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Technical Briefs

Laser Beam Welding of Open-Porous Metallic Foams for Application in Cooling Structures of Combined Cycle Power Plants

[+] Author and Article Information
Uwe Reisgen, Simon Olschok, Stefan Longerich

Welding and Joining Institute (ISF), RWTH Aachen University, Aachen NRW D-52062, Germany

J. Eng. Gas Turbines Power 132(5), 054502 (Mar 03, 2010) (5 pages) doi:10.1115/1.3204512 History: Received March 20, 2009; Revised April 27, 2009; Published March 03, 2010; Online March 03, 2010

Within the Collaborative Research Centre 561, “Thermally highly loaded, porous and cooled multilayer systems for combined cycle power plants,” open-porous and high-temperature stable Ni-based structures are being developed for the requirements of effusion cooling. A two-dimensional cooling strategy for the walls of combustion chambers, which allows the outflow of the cooling medium over the complete wall area of the combustion chamber, could be realized by an open-porous metallic foam structure. The open-porous metallic foam is produced by the “slip reaction foam sintering” process, a powder metallurgical process. To join several foams to assemble structural elements, laser beam welding has been used. Different joining strategies have been examined to find out the most suitable method to join these foams. In this paper, the process setups, settings of the different strategies, and results of trials (seam geometry and strength tests) are discussed. The need for graded structures to combine the essential permeability and adequate weldability is also shown.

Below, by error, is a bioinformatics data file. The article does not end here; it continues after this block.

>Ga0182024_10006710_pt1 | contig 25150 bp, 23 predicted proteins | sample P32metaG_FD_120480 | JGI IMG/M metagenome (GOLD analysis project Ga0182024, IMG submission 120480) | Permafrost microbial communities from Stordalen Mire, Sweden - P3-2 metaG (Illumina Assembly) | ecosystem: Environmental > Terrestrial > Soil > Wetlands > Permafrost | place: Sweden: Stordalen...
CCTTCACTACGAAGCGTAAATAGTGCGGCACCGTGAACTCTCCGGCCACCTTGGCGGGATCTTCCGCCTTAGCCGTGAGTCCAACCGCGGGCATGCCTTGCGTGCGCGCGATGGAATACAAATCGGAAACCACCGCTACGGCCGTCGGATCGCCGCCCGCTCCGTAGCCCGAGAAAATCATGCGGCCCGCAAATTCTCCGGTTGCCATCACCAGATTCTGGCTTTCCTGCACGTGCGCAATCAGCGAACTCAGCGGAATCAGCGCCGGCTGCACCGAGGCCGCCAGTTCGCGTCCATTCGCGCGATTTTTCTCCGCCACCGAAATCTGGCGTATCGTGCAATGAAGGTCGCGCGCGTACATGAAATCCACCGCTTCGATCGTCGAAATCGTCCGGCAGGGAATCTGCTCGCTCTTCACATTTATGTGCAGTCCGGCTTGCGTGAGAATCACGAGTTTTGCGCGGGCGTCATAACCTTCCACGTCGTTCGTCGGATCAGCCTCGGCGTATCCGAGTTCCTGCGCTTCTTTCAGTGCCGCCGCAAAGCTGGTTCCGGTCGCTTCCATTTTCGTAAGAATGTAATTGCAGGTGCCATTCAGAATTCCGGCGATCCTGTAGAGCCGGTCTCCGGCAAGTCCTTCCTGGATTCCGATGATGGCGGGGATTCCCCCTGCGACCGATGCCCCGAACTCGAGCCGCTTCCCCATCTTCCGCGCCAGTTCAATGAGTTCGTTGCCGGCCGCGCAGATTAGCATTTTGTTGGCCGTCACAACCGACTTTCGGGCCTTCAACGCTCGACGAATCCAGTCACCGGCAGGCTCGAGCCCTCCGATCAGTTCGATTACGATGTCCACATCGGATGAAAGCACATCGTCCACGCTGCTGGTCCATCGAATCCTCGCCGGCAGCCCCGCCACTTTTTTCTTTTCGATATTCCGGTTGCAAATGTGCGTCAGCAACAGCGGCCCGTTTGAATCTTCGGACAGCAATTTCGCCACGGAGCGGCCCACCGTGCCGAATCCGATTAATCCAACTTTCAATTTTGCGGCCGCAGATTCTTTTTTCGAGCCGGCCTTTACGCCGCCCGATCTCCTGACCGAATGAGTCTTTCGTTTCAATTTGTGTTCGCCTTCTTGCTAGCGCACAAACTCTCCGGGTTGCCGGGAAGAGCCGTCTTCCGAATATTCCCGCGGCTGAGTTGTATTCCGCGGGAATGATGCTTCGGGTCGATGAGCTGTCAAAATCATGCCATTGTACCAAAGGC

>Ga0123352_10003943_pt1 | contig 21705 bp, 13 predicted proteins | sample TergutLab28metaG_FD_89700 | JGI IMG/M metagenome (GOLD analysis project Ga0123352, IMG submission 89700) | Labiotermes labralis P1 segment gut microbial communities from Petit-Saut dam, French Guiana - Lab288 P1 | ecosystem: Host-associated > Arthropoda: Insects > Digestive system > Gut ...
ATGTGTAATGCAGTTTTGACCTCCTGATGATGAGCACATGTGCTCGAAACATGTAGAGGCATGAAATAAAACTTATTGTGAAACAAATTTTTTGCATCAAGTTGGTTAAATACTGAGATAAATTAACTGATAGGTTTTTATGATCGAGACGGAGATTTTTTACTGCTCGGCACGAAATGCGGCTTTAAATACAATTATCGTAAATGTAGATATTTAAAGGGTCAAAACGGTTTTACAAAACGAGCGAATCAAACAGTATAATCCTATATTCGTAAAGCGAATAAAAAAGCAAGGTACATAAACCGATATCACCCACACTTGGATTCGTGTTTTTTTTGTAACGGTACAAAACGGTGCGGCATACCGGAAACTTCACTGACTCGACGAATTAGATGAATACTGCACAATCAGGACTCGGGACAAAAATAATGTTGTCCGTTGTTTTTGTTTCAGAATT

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Copyright © 2010 by American Society of Mechanical Engineers
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Figures

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Figure 1

Schematic diagram of the multilayer cooling system of SFB 561 consisting of thermal barrier coating with bond coat, open-porous metallic foam, and substrate

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Figure 2

Scheme of the SRFS process (7)

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Figure 3

Process geometry for (a) welding variation 1 and (b) welding variation 2

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Figure 4

Specimen welded using variation 1: (a) macrosection and (b) top view

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Figure 5

Specimen welded using variation 1; t=15 mm, 8 mm fusion depth: (a) macrosection and (b) SEM analysis

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Figure 6

(a) Macrosection of a specimen welded with variation 2. (b) Cavity formation through excessive energy input into the foam

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Figure 7

(a) Setup concept for the determination of the shear strength. (b) Specimen loading from underneath. (c) Specimen loading from the upper side.

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Figure 8

(a) Results of the tensile shear tests of the specimens welded with strategy 1. (b) Results of the tensile shear tests of the specimens welded with strategy 2.

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Figure 9

Typical rupture of the foam, bottom view

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